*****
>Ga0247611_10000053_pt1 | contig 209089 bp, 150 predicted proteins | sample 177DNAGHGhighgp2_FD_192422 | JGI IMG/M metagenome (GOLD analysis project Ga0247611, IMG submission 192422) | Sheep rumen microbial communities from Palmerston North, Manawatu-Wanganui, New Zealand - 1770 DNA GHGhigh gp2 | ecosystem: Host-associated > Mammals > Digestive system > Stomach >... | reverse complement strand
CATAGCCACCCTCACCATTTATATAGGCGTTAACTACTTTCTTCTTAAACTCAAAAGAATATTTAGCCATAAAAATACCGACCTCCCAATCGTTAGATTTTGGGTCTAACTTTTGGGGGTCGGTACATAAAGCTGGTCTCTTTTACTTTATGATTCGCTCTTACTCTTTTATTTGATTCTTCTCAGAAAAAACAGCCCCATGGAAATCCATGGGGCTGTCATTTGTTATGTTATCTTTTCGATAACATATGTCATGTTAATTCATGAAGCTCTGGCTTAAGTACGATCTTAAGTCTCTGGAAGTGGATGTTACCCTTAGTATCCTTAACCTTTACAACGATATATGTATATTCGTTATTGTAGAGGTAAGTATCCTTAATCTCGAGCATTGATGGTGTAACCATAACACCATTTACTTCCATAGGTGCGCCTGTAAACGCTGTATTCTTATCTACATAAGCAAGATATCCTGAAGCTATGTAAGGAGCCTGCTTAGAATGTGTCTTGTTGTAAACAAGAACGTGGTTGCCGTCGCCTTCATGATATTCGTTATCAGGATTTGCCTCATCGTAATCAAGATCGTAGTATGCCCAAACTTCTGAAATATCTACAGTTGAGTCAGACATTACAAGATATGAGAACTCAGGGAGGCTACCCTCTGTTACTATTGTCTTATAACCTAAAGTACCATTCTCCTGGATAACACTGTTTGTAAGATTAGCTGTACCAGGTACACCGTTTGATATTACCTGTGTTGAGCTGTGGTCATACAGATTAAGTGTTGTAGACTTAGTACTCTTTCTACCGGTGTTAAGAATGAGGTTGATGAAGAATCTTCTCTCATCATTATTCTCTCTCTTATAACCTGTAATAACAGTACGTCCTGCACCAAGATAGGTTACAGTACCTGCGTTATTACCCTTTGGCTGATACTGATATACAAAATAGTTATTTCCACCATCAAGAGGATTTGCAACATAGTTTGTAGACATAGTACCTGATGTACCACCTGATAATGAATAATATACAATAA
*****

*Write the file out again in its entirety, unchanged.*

>Ga0247611_10000053_pt1 | contig 209089 bp, 150 predicted proteins | sample 177DNAGHGhighgp2_FD_192422 | JGI IMG/M metagenome (GOLD analysis project Ga0247611, IMG submission 192422) | Sheep rumen microbial communities from Palmerston North, Manawatu-Wanganui, New Zealand - 1770 DNA GHGhigh gp2 | ecosystem: Host-associated > Mammals > Digestive system > Stomach >... | reverse complement strand
CATAGCCACCCTCACCATTTATATAGGCGTTAACTACTTTCTTCTTAAACTCAAAAGAATATTTAGCCATAAAAATACCGACCTCCCAATCGTTAGATTTTGGGTCTAACTTTTGGGGGTCGGTACATAAAGCTGGTCTCTTTTACTTTATGATTCGCTCTTACTCTTTTATTTGATTCTTCTCAGAAAAAACAGCCCCATGGAAATCCATGGGGCTGTCATTTGTTATGTTATCTTTTCGATAACATATGTCATGTTAATTCATGAAGCTCTGGCTTAAGTACGATCTTAAGTCTCTGGAAGTGGATGTTACCCTTAGTATCCTTAACCTTTACAACGATATATGTATATTCGTTATTGTAGAGGTAAGTATCCTTAATCTCGAGCATTGATGGTGTAACCATAACACCATTTACTTCCATAGGTGCGCCTGTAAACGCTGTATTCTTATCTACATAAGCAAGATATCCTGAAGCTATGTAAGGAGCCTGCTTAGAATGTGTCTTGTTGTAAACAAGAACGTGGTTGCCGTCGCCTTCATGATATTCGTTATCAGGATTTGCCTCATCGTAATCAAGATCGTAGTATGCCCAAACTTCTGAAATATCTACAGTTGAGTCAGACATTACAAGATATGAGAACTCAGGGAGGCTACCCTCTGTTACTATTGTCTTATAACCTAAAGTACCATTCTCCTGGATAACACTGTTTGTAAGATTAGCTGTACCAGGTACACCGTTTGATATTACCTGTGTTGAGCTGTGGTCATACAGATTAAGTGTTGTAGACTTAGTACTCTTTCTACCGGTGTTAAGAATGAGGTTGATGAAGAATCTTCTCTCATCATTATTCTCTCTCTTATAACCTGTAATAACAGTACGTCCTGCACCAAGATAGGTTACAGTACCTGCGTTATTACCCTTTGGCTGATACTGATATACAAAATAGTTATTTCCACCATCAAGAGGATTTGCAACATAGTTTGTAGACATAGTACCTGATGTACCACCTGATAATGAATAATATACAATAA